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When you start writing, you’ll hear over and over again the old adage “write what you know.” In some ways, it’s good advice. It makes sense to pull some of your own experiences and infuse them into your story. However, I think that’s way too limiting of a saying. If you’re only supposed to write what you know, how exactly should you go about writing a story on an imaginary planet or a story of shape-shifting giraffe? (Okay, not actually writing that last one.)
Only writing about what we know could turn out to be a pretty boring stack of books unless your life has been memoir-worthy interesting. We’re in the information age. If you don’t know about something, you have more knowledge than you could ever need at your fingertips with the internet. And if you need more hands on experience, you can go out there and get it. Are you writing a novel with a lot of police procedures? Go interview a cop or do a ride along. And if you’re writing the kind of books I write, then well, research can be even more fun. (Just ask my husband, lol.) Believe me, if anyone ever checks out my search history, they’re going to draw some pretty interesting conclusions about me. ;)
So though I use “write what you know” is some regards--Brynn is a social worker (my former job), the story is in Dallas (where I live), and Brynn is struggling with post-traumatic stress disorder (something I’m familiar with due to my psychology background)--I use it sparingly. The fun of writing is the creation. I don’t have to find a place like The Ranch (the BDSM resort in my book) to write about it. I can build it from the ground up in my mind. For me to write a love scene with a rockstar, I don’t actually have to sleep with a rockstar. (Though, Jared Leto, if you ever want to donate your body to literary research, give me a call.)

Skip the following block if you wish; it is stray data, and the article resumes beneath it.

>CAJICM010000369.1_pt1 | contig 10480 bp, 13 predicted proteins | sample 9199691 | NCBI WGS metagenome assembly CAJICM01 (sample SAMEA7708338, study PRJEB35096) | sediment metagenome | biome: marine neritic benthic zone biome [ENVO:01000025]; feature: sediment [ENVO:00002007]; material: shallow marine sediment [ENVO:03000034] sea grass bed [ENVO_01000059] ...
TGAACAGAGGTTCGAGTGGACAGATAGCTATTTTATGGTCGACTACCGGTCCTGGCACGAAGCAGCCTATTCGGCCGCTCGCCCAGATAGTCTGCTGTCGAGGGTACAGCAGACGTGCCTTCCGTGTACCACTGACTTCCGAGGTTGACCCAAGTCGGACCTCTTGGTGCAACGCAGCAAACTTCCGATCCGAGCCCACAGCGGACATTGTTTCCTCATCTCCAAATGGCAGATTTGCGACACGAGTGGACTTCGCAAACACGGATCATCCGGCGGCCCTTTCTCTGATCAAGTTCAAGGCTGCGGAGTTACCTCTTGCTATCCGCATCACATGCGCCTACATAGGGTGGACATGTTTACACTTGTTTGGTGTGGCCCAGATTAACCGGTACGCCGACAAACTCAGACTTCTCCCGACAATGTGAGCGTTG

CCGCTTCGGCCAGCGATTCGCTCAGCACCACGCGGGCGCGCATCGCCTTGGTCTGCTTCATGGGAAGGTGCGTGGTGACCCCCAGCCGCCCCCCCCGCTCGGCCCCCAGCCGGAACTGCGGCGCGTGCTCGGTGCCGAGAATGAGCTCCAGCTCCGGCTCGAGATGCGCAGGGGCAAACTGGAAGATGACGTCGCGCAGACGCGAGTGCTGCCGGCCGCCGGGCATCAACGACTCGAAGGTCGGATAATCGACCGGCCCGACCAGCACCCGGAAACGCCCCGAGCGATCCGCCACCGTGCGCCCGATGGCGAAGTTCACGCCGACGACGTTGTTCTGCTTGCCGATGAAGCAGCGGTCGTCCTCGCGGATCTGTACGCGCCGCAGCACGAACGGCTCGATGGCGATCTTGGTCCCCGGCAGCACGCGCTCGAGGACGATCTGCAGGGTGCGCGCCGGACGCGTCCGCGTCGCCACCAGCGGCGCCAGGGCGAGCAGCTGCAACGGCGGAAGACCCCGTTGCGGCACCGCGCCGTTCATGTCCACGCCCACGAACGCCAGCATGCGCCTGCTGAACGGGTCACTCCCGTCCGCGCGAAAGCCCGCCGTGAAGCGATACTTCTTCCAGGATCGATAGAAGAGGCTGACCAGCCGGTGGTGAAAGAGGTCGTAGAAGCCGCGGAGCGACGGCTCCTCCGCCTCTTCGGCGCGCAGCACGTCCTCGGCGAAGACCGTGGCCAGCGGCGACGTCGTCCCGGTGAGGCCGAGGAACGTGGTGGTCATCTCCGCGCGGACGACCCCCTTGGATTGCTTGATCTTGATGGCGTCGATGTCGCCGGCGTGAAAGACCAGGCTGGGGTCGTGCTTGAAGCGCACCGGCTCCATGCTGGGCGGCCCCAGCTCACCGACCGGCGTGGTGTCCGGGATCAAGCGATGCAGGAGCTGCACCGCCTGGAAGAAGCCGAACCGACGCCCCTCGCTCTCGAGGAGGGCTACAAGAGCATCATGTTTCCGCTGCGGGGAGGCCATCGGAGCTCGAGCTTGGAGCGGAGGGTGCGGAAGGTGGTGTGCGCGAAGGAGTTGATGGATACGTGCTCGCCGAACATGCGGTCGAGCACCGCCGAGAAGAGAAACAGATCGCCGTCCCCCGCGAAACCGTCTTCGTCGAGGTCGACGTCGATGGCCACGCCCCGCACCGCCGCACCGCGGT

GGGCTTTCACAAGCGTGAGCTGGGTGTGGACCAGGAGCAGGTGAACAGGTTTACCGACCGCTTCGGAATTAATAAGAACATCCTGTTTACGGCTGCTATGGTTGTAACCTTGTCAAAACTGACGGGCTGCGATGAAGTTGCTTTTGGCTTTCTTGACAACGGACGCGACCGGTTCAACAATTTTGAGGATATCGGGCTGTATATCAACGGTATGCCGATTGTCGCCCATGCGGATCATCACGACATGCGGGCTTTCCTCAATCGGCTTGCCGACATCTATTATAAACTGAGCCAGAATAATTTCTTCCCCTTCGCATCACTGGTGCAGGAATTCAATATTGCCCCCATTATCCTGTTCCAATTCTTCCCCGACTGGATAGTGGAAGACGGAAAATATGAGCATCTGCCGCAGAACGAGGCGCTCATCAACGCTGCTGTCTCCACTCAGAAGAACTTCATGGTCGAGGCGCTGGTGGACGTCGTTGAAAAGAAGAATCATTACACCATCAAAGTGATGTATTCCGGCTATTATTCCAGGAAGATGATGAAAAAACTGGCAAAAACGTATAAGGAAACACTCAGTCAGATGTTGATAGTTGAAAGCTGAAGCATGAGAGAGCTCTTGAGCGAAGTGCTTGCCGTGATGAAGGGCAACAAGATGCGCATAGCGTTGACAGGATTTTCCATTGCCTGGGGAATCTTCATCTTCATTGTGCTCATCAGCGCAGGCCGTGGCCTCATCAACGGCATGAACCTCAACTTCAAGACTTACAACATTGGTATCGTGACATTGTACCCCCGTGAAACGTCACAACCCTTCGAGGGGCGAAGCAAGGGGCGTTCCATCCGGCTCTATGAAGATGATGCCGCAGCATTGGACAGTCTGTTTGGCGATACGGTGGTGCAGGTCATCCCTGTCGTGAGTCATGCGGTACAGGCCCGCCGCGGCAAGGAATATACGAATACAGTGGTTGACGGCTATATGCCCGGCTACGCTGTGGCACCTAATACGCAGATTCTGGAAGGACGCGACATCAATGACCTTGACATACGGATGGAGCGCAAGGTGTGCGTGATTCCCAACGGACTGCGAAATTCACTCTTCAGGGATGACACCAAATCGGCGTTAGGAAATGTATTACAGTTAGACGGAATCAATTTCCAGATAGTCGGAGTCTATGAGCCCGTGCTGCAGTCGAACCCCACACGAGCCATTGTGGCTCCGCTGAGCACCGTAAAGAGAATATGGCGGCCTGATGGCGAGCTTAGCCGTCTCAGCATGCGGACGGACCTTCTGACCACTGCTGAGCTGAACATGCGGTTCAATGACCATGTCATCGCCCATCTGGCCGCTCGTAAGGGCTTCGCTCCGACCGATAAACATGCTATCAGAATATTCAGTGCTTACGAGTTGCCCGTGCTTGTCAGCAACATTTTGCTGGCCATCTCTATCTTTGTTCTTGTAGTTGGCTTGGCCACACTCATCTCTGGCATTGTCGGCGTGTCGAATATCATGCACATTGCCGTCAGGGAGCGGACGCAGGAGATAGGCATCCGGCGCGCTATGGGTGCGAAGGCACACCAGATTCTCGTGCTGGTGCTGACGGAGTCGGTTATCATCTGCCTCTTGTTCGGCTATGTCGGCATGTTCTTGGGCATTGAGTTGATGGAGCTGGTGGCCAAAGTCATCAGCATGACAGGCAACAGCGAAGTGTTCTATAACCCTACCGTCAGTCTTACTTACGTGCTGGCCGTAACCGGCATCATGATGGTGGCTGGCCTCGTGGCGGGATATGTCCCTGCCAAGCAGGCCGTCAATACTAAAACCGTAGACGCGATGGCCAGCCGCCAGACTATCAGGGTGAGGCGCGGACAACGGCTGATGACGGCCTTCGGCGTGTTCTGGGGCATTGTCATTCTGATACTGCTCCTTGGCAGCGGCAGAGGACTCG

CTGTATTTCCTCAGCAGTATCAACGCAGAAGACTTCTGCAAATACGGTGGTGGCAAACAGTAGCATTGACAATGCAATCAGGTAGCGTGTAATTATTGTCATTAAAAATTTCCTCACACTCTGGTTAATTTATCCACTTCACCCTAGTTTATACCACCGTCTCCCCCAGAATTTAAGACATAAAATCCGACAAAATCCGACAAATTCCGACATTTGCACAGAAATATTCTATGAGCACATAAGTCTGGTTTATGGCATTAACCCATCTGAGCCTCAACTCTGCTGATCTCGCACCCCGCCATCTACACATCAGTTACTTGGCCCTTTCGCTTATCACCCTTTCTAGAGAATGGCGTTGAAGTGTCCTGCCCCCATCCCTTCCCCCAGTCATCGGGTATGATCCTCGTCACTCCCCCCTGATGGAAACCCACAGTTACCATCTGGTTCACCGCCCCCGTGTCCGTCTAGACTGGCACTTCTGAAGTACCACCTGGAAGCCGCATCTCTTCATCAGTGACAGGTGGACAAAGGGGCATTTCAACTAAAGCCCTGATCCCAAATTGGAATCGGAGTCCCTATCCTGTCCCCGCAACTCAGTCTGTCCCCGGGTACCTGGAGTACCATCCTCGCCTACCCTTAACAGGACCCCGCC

And sometimes knowing too many “facts” can even work against you. Ever read a book where you can tell the writer has the same job as the heroine or hero? There are so many mundane details about the day to day job, and it’s boring! When you know something so well, sometimes you can info dump and that can drag a story down. The key is finding a balance between writing accurately about something, but keeping it interesting and relevant to the story.
So write what you know...or don’t! That’s why they call it fiction. : )
If you wrote a book, what kind of research would you need or want to do?
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Brynn knows what attorney Reid Jamison is like once stripped of his conservative suit and tie. Years ago she left herself vulnerable only to have him crush her heart. Now she needs him again. Back on top. And he’s all too willing to engage. But as their primal desires and old wounds are exposed, the sexual games escalate—and so does the danger. Their hearts aren’t the only things at risk. Someone else is watching, playing by his own rules. And his game could be murder.